In the knockouts, they shocked France and Czech Republic before meeting and defeating Portugal once more in the final courtesy of Angelos Charisteas’s header (above). Rehhagel’s solid defensive approach was underscored by the fact that all three of those games finished 1-0.
Inevitably, the German was treated as a hero in Greece, where he was heralded as ‘Rehakles’ - a pun on Heracles, son of Zeus (in case you’re not up with your Greek mythology).
S - Senegal
France headed into the 2002 World Cup in Japan and South Korea as holders, and were fancied by many to retain their title.
Senegal, meanwhile, were a team of largely unknown players. However, in 21-year-old RC Lens striker El Hadji Diouf, they had the African Footballer of the Year.
Diouf terrorised French defenders Marcel Desailly and Franck LeBoeuf and, after 30 mins, set up midfielder Papa Bouba Diop to score the only goal of the game.
France went out in the group stage, registering just one point after a 0-0 draw with Uruguay. Senegal progressed to the quarter-finals, where they were narrowly defeated by Turkey in extra-time.
T - The Great Escape
In 1999, Carlisle United avoided relegation from the Football League in the last seconds of the season. And thanks to a most unlikely goalscorer.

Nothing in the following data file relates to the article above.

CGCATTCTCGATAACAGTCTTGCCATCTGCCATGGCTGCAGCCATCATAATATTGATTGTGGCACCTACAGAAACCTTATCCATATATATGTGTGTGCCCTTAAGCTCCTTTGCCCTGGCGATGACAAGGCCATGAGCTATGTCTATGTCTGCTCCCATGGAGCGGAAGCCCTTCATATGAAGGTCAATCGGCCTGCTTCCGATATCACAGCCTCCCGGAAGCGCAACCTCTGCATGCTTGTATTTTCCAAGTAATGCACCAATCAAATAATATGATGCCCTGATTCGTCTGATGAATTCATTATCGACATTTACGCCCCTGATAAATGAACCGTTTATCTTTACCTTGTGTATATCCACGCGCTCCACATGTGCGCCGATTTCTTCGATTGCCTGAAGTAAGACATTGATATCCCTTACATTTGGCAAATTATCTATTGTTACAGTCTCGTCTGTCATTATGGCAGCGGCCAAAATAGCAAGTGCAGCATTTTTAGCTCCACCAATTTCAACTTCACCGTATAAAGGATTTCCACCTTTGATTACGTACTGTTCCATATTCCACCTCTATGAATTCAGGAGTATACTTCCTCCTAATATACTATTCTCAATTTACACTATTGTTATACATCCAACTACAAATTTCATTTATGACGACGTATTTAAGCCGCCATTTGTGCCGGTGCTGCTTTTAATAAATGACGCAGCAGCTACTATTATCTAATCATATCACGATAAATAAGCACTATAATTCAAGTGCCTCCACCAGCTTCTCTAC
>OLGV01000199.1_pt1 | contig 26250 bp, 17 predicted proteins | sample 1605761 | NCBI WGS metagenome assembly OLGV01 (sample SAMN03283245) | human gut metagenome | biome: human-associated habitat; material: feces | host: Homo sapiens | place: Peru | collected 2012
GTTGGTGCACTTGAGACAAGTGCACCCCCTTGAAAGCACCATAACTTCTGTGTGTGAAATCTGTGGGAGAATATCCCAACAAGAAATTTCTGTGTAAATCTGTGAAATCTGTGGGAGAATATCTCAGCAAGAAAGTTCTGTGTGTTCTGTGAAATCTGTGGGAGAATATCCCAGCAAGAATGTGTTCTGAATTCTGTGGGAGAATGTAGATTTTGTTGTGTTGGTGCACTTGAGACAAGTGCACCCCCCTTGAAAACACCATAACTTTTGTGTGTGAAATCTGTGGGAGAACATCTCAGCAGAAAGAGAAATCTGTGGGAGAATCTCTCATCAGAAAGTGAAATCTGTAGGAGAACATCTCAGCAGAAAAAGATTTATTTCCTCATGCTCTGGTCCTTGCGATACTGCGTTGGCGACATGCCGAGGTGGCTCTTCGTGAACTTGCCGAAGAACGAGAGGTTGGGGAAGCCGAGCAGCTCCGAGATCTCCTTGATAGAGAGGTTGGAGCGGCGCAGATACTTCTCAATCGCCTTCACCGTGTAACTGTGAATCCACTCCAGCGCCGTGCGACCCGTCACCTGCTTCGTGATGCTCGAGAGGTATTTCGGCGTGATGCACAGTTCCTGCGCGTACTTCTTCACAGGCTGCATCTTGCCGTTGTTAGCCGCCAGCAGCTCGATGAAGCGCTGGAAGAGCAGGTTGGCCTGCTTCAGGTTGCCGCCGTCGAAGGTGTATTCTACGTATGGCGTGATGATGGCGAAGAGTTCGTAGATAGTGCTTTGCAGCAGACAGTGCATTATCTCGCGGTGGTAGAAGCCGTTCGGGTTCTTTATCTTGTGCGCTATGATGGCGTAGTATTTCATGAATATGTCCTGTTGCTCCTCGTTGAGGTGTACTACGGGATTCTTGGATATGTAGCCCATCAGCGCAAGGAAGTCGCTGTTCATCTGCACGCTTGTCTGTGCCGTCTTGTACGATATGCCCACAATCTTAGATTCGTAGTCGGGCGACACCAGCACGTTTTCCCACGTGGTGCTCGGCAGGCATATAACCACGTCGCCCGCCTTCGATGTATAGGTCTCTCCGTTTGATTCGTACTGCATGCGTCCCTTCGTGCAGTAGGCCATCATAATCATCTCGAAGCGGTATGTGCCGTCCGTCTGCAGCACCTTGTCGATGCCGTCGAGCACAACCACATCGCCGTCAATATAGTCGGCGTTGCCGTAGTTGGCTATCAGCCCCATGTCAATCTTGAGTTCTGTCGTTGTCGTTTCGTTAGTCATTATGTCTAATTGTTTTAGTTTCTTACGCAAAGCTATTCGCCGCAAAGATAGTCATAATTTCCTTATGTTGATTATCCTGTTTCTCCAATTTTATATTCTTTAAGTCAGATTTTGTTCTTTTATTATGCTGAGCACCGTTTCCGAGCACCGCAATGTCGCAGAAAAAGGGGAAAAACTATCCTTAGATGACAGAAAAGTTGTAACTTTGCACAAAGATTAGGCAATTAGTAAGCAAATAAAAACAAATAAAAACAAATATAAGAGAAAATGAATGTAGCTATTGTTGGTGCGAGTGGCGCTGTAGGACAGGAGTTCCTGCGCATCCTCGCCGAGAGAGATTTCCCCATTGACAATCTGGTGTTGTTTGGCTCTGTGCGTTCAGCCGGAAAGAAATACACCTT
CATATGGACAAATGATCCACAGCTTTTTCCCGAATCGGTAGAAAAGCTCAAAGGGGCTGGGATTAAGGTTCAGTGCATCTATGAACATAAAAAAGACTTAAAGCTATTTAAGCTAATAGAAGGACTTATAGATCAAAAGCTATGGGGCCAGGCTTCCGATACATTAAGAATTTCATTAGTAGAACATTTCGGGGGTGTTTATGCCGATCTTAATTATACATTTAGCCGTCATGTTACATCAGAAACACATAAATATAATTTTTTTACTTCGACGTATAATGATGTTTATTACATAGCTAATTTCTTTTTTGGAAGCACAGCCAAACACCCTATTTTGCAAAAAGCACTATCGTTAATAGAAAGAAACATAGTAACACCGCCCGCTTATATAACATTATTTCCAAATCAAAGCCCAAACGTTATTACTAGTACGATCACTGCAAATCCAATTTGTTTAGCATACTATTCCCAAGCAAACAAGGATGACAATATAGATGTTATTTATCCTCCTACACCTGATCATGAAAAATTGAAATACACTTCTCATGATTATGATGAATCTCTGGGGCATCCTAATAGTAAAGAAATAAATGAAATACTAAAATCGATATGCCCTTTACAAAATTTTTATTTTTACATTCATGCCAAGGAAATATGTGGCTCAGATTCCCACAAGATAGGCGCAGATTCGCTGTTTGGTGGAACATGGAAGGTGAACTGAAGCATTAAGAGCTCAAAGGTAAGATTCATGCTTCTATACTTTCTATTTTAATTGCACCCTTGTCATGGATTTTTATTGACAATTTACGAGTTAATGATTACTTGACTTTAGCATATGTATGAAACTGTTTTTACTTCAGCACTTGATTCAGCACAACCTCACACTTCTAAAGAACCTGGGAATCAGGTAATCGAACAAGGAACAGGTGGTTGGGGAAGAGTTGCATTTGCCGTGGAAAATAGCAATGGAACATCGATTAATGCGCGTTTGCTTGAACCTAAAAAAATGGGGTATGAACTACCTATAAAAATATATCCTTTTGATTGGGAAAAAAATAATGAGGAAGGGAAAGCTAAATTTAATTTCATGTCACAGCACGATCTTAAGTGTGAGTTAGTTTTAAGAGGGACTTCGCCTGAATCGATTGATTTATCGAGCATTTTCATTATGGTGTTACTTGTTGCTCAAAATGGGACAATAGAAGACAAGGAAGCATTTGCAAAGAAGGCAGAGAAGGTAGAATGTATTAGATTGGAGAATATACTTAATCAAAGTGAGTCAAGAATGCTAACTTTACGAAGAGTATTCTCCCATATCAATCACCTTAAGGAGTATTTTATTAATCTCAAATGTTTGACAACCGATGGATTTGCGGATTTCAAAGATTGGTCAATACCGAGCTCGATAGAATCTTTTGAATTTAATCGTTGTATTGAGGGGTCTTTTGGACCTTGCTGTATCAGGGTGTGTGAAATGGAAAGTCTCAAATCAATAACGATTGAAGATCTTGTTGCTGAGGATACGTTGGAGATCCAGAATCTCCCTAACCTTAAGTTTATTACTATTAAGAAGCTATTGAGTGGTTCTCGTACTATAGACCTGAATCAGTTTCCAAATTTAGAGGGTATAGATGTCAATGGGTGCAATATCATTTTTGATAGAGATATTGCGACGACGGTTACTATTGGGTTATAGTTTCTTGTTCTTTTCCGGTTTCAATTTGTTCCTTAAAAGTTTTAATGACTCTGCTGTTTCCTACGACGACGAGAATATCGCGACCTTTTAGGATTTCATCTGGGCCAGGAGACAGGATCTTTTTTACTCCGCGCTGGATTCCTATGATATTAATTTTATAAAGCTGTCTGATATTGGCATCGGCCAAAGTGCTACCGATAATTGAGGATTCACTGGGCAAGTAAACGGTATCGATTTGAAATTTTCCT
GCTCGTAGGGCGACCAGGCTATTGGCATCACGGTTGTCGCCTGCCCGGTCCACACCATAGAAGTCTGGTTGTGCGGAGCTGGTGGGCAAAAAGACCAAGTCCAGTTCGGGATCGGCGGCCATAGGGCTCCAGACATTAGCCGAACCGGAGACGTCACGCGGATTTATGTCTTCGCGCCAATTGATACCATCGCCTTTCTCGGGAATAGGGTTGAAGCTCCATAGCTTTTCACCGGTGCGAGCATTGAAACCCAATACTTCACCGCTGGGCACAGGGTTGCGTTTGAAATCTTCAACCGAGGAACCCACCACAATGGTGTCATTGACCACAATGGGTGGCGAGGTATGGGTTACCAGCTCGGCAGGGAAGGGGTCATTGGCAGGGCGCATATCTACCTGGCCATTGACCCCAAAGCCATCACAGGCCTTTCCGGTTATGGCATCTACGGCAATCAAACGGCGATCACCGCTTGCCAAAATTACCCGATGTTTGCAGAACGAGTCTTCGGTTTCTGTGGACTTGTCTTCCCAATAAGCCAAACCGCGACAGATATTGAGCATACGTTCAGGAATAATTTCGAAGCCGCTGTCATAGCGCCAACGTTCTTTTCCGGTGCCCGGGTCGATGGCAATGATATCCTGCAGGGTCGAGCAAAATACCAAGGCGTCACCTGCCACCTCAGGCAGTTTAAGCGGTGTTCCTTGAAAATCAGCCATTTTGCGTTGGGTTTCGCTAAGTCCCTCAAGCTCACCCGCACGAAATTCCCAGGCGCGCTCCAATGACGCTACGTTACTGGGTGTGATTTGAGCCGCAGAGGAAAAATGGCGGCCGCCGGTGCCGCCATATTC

Going into their final match, United needed to beat Plymouth Argyle and hope Scarborough – one point ahead of them – failed to win.
In the 94th minute, with the scores level at 1-1, Carlisle got a corner.
Scarborough’s match had already finished and their fans were celebrating on the pitch, believing their draw with Peterborough had kept them up.
However, Carlisle goalkeeper Jimmy Glass joined the attack and found the net from six yards to keep his team in the league.
U - United, Sutton
In 1987, Coventry City won the FA Cup, defeating the favourites, Tottenham Hotspur. However, 18 months later, the Sky Blues would be on the end of an even bigger upset.
Drawn away to non-league Sutton United, the top-division side contrived to lose 2-1.
Goals from captain Tony Rains and striker Matt Hanlan ensured the Us progressed to the fourth round. Sadly, it was here that their fairytale ended, as Norwich City demolished them 8-0.
In the 2008 FA Cup, however, The Canaries proved that what goes around comes around. Luton Town beat them, becoming the first non-league side to knock top-flight opposition out of the FA Cup since - yep, you guess it - Sutton United in 1989.
V - Vardy, Jamie
It’s no wonder he’s having a party; Jamie Vardy’s story is at the heart of Leicester City’s underdog fairytale.
At 16 years old, he was released by Sheffield Wednesday. Four years ago, he was playing for non-league Fleetwood Town. However, at the end of the 2015/16 season he found himself a Premier League winner and the subject of a biopic.
His feat of scoring in 11 consecutive Premier League matches in the 2015/16 season also landed him in the Guinness Book of World Records.
W - Wigan Athletic
In 2013, Roberto Martinez led his Wigan Athletic side to their first-ever FA Cup Final. Their opponents were Manchester City, the reining Premier League Champions. Wigan, meanwhile, were battling to stay in the division.